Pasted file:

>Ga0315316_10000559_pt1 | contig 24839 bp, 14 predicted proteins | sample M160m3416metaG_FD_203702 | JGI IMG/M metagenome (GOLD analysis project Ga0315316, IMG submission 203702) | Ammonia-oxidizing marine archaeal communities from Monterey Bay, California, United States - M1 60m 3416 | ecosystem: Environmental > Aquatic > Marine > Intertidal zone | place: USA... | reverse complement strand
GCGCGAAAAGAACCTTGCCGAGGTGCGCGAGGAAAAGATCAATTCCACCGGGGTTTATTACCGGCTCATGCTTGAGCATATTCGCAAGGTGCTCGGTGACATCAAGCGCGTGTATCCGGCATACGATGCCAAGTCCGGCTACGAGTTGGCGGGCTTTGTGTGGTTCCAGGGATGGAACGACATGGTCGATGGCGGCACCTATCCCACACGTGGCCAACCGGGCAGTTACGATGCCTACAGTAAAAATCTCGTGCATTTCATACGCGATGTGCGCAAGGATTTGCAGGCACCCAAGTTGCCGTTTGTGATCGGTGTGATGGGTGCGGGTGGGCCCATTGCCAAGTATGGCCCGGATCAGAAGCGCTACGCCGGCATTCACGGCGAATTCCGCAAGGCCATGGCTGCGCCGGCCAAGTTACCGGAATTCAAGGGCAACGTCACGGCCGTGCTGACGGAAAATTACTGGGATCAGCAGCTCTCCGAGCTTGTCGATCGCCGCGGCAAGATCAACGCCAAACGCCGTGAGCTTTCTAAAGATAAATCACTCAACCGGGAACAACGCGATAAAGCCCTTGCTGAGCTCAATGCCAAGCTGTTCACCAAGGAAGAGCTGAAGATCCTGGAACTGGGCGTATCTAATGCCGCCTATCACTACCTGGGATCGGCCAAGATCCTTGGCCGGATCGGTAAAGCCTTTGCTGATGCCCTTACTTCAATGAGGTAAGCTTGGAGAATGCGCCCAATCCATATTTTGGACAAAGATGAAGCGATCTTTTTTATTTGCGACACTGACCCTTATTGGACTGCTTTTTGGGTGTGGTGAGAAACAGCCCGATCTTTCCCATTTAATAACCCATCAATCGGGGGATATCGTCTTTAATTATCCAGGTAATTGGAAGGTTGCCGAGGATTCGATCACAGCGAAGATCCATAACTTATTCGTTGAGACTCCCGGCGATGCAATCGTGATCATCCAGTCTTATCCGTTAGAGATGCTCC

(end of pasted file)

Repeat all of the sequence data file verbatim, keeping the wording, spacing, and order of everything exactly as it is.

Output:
>Ga0315316_10000559_pt1 | contig 24839 bp, 14 predicted proteins | sample M160m3416metaG_FD_203702 | JGI IMG/M metagenome (GOLD analysis project Ga0315316, IMG submission 203702) | Ammonia-oxidizing marine archaeal communities from Monterey Bay, California, United States - M1 60m 3416 | ecosystem: Environmental > Aquatic > Marine > Intertidal zone | place: USA... | reverse complement strand
GCGCGAAAAGAACCTTGCCGAGGTGCGCGAGGAAAAGATCAATTCCACCGGGGTTTATTACCGGCTCATGCTTGAGCATATTCGCAAGGTGCTCGGTGACATCAAGCGCGTGTATCCGGCATACGATGCCAAGTCCGGCTACGAGTTGGCGGGCTTTGTGTGGTTCCAGGGATGGAACGACATGGTCGATGGCGGCACCTATCCCACACGTGGCCAACCGGGCAGTTACGATGCCTACAGTAAAAATCTCGTGCATTTCATACGCGATGTGCGCAAGGATTTGCAGGCACCCAAGTTGCCGTTTGTGATCGGTGTGATGGGTGCGGGTGGGCCCATTGCCAAGTATGGCCCGGATCAGAAGCGCTACGCCGGCATTCACGGCGAATTCCGCAAGGCCATGGCTGCGCCGGCCAAGTTACCGGAATTCAAGGGCAACGTCACGGCCGTGCTGACGGAAAATTACTGGGATCAGCAGCTCTCCGAGCTTGTCGATCGCCGCGGCAAGATCAACGCCAAACGCCGTGAGCTTTCTAAAGATAAATCACTCAACCGGGAACAACGCGATAAAGCCCTTGCTGAGCTCAATGCCAAGCTGTTCACCAAGGAAGAGCTGAAGATCCTGGAACTGGGCGTATCTAATGCCGCCTATCACTACCTGGGATCGGCCAAGATCCTTGGCCGGATCGGTAAAGCCTTTGCTGATGCCCTTACTTCAATGAGGTAAGCTTGGAGAATGCGCCCAATCCATATTTTGGACAAAGATGAAGCGATCTTTTTTATTTGCGACACTGACCCTTATTGGACTGCTTTTTGGGTGTGGTGAGAAACAGCCCGATCTTTCCCATTTAATAACCCATCAATCGGGGGATATCGTCTTTAATTATCCAGGTAATTGGAAGGTTGCCGAGGATTCGATCACAGCGAAGATCCATAACTTATTCGTTGAGACTCCCGGCGATGCAATCGTGATCATCCAGTCTTATCCGTTAGAGATGCTCC